Anywhere you went downtown, sooner or later you were bound to get a glimpse of Ron Higgins' Savannah Movie Tours luxury coach. He drove the air-conditioned 16-seater nearly every day of the year, and on the back was the iconic image from Forrest Gump, slightly altered: The man in the white suit, perched on a bus-stop bench and looking off into the distance, was Ron Higgins himself.
He loved that picture. He was very proud that he'd thought up the idea.
Ideas, in fact, were Ron Higgins' stock-in-trade. He never seemed to run out of them - and, unlike so many of us, he turned most of his ideas into reality.
When he died of an apparent heart attack June 14, at the age of 45, Ron Higgins was one of Savannah's most successful entrepreneurs.
He had turned himself into a cornerstone of the city's all-important tourism industry.
Along with the movie tour, on which he pointed out the places in the historic district where dozens of movies had been filmed, he operated a restaurant tour, a ghost tour (much scarier, he liked to say, than any of his competitors'), a shopping tour and, most recently, a walking tour of downtown martini bars.
But he was obsessed with filmmaking. He'd left his native Savannah to try his luck at screenwriting in California, and when that didn't work out, he came home and started to apply for gigs - driving, hauling, security and even carpentry and set work - on movies being produced here.
He worked on Midnight in the Garden of Good and Evil, The Gift, Forces of Nature, Something to Talk About, The General's Daughter, The Legend of Bagger Vance and, of course, Forrest Gump.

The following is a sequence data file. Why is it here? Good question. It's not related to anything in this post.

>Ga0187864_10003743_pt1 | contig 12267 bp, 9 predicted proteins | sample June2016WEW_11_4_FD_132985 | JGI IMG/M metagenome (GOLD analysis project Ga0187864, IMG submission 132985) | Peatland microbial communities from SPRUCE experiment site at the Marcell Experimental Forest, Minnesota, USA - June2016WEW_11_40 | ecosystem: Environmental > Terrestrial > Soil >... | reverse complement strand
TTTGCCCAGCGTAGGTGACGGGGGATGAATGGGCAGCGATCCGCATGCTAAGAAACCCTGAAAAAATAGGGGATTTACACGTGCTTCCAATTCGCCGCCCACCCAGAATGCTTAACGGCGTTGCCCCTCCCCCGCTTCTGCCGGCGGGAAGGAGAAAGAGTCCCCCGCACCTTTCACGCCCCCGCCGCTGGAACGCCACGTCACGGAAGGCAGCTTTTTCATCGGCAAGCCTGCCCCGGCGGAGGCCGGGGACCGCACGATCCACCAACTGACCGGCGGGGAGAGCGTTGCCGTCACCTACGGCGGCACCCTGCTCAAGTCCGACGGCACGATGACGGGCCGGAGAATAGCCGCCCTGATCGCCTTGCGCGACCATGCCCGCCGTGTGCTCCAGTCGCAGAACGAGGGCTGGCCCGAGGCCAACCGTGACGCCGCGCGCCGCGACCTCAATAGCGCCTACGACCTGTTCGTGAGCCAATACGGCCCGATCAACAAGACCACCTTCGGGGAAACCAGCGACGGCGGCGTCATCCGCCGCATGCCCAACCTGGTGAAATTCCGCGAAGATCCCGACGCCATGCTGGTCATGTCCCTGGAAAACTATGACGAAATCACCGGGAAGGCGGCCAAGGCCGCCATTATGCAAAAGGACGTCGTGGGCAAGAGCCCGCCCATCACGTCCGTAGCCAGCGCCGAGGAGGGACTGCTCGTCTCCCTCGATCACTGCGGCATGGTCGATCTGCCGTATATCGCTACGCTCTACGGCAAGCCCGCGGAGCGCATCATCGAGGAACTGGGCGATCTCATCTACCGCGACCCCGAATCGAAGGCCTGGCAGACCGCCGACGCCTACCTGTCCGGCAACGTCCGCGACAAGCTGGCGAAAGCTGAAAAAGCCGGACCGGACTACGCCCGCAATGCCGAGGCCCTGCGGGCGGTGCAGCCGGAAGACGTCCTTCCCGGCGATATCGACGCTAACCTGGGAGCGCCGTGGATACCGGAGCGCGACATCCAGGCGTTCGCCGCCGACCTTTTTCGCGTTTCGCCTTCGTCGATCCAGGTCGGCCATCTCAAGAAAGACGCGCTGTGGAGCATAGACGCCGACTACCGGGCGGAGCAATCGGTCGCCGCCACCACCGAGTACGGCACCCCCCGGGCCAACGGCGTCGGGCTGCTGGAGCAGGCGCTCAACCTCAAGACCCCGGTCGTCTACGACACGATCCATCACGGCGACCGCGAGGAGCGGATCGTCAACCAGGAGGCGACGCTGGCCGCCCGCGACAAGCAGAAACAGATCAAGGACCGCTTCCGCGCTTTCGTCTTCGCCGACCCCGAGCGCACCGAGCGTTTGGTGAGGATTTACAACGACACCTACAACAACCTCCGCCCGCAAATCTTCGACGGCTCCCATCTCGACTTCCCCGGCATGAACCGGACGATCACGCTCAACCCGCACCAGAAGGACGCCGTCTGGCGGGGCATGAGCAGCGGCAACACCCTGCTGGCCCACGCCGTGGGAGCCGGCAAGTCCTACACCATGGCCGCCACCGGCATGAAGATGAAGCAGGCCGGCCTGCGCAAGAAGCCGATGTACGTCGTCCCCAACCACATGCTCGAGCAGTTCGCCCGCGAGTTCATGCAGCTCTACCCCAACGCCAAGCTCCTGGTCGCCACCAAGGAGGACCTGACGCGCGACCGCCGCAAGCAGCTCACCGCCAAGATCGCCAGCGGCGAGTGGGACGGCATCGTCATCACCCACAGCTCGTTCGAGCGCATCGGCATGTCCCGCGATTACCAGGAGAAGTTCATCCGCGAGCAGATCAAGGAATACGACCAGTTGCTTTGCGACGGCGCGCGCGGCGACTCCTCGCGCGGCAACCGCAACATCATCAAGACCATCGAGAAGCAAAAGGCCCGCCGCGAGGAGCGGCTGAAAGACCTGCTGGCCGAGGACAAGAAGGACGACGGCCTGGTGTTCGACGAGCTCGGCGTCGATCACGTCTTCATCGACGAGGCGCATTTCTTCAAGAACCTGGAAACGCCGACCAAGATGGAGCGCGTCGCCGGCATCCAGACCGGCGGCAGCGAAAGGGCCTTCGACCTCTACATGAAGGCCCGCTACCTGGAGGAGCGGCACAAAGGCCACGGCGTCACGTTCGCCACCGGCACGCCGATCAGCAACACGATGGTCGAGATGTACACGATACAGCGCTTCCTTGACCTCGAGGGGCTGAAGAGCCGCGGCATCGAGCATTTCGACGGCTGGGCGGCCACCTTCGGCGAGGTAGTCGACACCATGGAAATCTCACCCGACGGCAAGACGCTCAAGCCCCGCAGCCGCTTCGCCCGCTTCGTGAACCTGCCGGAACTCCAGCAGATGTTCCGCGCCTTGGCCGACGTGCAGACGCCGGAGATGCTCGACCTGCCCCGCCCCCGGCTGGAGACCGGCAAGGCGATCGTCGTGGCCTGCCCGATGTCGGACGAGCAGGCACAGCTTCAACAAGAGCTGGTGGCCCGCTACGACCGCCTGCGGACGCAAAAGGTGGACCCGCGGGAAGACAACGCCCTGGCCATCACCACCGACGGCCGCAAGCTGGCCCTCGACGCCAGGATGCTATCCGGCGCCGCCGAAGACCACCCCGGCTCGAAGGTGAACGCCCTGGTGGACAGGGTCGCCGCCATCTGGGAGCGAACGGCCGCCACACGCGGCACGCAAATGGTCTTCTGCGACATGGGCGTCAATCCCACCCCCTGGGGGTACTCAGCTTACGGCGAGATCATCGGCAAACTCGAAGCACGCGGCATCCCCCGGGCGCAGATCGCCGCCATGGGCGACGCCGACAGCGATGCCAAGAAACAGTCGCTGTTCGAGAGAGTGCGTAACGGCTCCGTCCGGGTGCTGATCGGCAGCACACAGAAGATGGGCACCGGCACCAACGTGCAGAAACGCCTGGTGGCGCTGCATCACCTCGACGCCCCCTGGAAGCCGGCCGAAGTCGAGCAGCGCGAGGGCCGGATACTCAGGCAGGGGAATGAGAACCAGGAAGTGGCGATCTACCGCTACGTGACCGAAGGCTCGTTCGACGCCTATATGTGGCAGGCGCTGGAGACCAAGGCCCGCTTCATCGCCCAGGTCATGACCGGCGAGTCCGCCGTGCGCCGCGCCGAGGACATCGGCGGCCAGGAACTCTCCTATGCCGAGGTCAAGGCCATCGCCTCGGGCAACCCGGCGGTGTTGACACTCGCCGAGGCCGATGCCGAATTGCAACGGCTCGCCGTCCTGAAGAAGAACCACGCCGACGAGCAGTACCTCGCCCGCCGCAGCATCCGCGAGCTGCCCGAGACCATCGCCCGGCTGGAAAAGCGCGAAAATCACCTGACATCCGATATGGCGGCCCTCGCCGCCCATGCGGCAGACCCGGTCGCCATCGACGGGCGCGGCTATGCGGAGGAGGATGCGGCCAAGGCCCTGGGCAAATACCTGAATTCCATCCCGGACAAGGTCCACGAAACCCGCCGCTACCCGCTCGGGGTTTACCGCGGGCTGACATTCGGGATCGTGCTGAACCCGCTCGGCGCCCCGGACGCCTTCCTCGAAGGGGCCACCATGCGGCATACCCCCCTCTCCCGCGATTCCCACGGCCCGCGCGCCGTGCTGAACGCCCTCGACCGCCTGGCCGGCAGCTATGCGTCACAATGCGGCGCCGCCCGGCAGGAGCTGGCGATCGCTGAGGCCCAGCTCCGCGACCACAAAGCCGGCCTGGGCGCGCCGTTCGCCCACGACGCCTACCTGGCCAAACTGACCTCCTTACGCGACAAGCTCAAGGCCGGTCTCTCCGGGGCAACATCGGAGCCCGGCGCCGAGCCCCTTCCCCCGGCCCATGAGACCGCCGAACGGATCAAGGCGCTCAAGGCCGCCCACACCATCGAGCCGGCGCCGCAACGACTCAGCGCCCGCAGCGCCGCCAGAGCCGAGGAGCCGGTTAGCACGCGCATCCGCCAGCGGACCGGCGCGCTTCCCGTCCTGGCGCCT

In Atlanta, he was one of Denzel Washington's assistants during the making of Training Day. On Remember the Titans, director Boaz Yachin hired the young man with the infectious enthusiasm as his personal assistant.
In 1998, someone gave him a ticket for one of the Savannah trolley tours.
"When I took that tour, I counted 70 movie locations," he told me 10 years later. "The tour mentioned three."
With the dogged determination he was famous for, among his friends and family, Higgins began to look deeper into the ties between Savannah and Hollywood. The Forsyth Park fountain? Look for it in Cape Fear, The Longest Yard and The Gingerbread Man. The Roundhouse? Filling in for troop barracks in Glory. Monterey Square passed for 1865 Washington, D.C. in The Ordeal of Dr. Mudd.
As the Savannah Movie Tour coach rolled through downtown, Higgins would chatter excitedly about this movie or that. As he pointed out a location - the corner pub where Julia Roberts confronted Dennis Quaid in Something to Talk About, or the old-timey barbershop in Bagger Vance - the pertinent clips would appear on the vehicle's DVD screens.
From Day One, it was an extremely popular tour. It usually sold out.
Ron was named Entrepreneur of the Year 2006: Most Unique Business by the City of Savannah's Entrepreneur Center, Tourism Entrepreneur of the Year 2007 from Cumulus Broadcasting, and Entrepreneur of the Year 2008 from the Savannah Chamber of Commerce.
I profiled "Hollywood Ron," as he'd come to be called (although he claimed to hate the name) for a local magazine in the fall of 2008; it was the first story I had published in Savannah. I liked him immediately.
"This is all amazing to me," he'd said. "I had no experience in tourism. But I'm the kind of person that when I say I'm going to do something, I do it."
Most recently, he associate-produced the independent film I Am the Bluebird.
Within hours of the news that Higgins had died unexpectedly, his Facebook page was overflowing with messages and tributes from friends, family - and people who'd only met him once or twice.
That was all it ever took. Ron made an immediate, and permanent, impression. That was his gift.
Ron Higgins was laid to rest on June 19. According to Rebecca King, VP of Operation of Savannah Movie Tours Inc., every one of Ron’s tours will continue to operate with his hand-picked staff. The reservation line is (912) 234-3440.
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"And you deserve better."
Thanks, Jim, for my new campaign slogan.